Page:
• The creativity factor. While media companies on both the consumer and enterprise side of the content business are great at managing tightly defined content products they have proven time and again that the corporate cultures that thrive off of control-oriented values are very poor at coming up with new ideas for online content products that thrive on today's softer concepts of value created through collaboration and contextualization. Many so-so ideas will still come and go in Silicon Valley but as a whole the price that media companies are paying for failing to re-invent their own cultures to encourage more risk-taking with new ventures will be regular trips down Highway 101 to fill their needs for innovation with maturing venture-backed companies. You'd think that after seven years it would be different, but we're probably at least five years away from media companies having made enough of a transition into more innovative internal cultures to make those trips less frequent for those who survive the shift.
  • The impending return of premium content. While advertising gains the spotlight in most business plans the push of services such as Near-Time to build profits from private communities of social media and the repositioning of print magazines as community-building tools are increasing the promise of online publishers to build new streams of revenue from relatively small amounts of content. People are also willing to paystill for events - and more content is likely to be positioned as premium event content online in ways that will complement ad-supported channels rather than conflict with them. Look for a broadening array of business models that include new premium elements that could soften the downturn of ad cycles.
Mind you there are just about as many technologists as there ever were with the ability to code and not a clue as to how to be real publishers who will keep the winds of blarney blowing up from the Bay as fresh as ever. Fools will come and fools will go, but as a whole the frontiers of online publishing are still raw enough to warrant independent investments along the scale of today's efforts for several years to come. Probably the biggest factor for determining how healthy that growth curve stays is the ability to get more people more access to electronic content. We're at the beginning of a growth gap in which mobile access to Web content is hobbled by poor network access and costly access plans while land-based access is stalling in U.S. markets.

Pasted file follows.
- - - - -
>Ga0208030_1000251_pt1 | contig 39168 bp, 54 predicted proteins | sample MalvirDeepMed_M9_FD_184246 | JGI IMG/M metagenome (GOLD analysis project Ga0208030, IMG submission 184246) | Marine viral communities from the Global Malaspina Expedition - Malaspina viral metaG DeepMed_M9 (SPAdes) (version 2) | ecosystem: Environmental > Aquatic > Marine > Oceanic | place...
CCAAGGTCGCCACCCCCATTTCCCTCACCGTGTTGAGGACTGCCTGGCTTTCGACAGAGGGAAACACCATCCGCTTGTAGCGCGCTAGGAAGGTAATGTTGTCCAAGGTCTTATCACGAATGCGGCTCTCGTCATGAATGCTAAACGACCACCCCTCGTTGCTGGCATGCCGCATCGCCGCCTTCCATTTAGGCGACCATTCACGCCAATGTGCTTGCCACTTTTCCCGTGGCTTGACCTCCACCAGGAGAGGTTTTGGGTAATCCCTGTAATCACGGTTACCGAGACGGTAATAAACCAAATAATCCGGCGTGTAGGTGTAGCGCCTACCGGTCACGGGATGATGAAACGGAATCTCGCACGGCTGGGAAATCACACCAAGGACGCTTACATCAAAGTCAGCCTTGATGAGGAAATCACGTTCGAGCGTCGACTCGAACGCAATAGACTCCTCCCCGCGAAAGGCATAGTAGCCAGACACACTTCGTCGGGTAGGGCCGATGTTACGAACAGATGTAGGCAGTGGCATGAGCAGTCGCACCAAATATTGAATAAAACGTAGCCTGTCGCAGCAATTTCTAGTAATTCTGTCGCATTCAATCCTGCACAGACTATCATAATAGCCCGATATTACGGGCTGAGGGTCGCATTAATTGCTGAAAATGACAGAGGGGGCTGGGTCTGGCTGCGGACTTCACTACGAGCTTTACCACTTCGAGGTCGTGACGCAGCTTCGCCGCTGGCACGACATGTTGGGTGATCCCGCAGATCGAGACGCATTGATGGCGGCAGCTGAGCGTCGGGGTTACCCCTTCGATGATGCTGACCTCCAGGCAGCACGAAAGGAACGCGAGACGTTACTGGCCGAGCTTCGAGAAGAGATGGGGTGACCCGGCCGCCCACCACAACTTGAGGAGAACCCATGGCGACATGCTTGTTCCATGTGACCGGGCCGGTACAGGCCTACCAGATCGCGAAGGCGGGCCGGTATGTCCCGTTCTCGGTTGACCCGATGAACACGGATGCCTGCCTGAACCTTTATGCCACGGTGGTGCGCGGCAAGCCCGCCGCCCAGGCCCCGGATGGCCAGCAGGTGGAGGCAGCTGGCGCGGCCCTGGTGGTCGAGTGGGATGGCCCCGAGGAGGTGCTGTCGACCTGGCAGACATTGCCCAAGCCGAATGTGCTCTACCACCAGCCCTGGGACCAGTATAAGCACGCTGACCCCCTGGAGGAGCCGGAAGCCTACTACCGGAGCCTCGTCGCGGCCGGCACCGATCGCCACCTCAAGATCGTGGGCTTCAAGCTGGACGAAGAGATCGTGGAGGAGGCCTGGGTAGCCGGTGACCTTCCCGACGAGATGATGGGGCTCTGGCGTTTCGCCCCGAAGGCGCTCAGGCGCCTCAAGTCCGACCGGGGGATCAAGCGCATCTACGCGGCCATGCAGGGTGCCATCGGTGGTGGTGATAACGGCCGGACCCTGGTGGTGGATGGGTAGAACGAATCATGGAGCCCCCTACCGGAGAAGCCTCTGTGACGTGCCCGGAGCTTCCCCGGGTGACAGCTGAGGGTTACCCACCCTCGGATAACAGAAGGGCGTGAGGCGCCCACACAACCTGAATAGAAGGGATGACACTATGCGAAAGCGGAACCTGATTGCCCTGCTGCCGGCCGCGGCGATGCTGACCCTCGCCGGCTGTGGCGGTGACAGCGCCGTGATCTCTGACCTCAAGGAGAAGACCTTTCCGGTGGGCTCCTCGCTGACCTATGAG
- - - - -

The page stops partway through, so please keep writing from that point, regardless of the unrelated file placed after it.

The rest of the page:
At the same time high-speed access in overseas markets is exploding, creating more opportunities for new non-U.S. players to carve their own segments out of the global content pie very rapidly. The sooner that publishers can recognize that there's more to be gained globally by pushing more open online publishing models the more opportunities they will have to get their fair share of global online markets. With contextual content and advertising breaking down traditional boundaries for monetization publishers need to think more aggressively as to how to profit from content that knows no borders.

With so much of today's content under development being funded privately it's hard for any exit to the doorways to get a stampede effect going in the same way that IPO-oriented investments in the dot-com era got out of hand. But until mainstream investments begin to offer more attractive returns there is likely to be a steady stream of private investors willing to dabble a bit of their fortunes in potentially high-yield content plays that will put them in an even richer gravy train. As many of these people have already made at least one round of successful investments there's always the chance that smart money can follow smart money indefinitely. Then again, most of us are only as smart as our last good decision. Perhaps Mr. Darwin will be taking on Lord Malthus' math sooner than we think.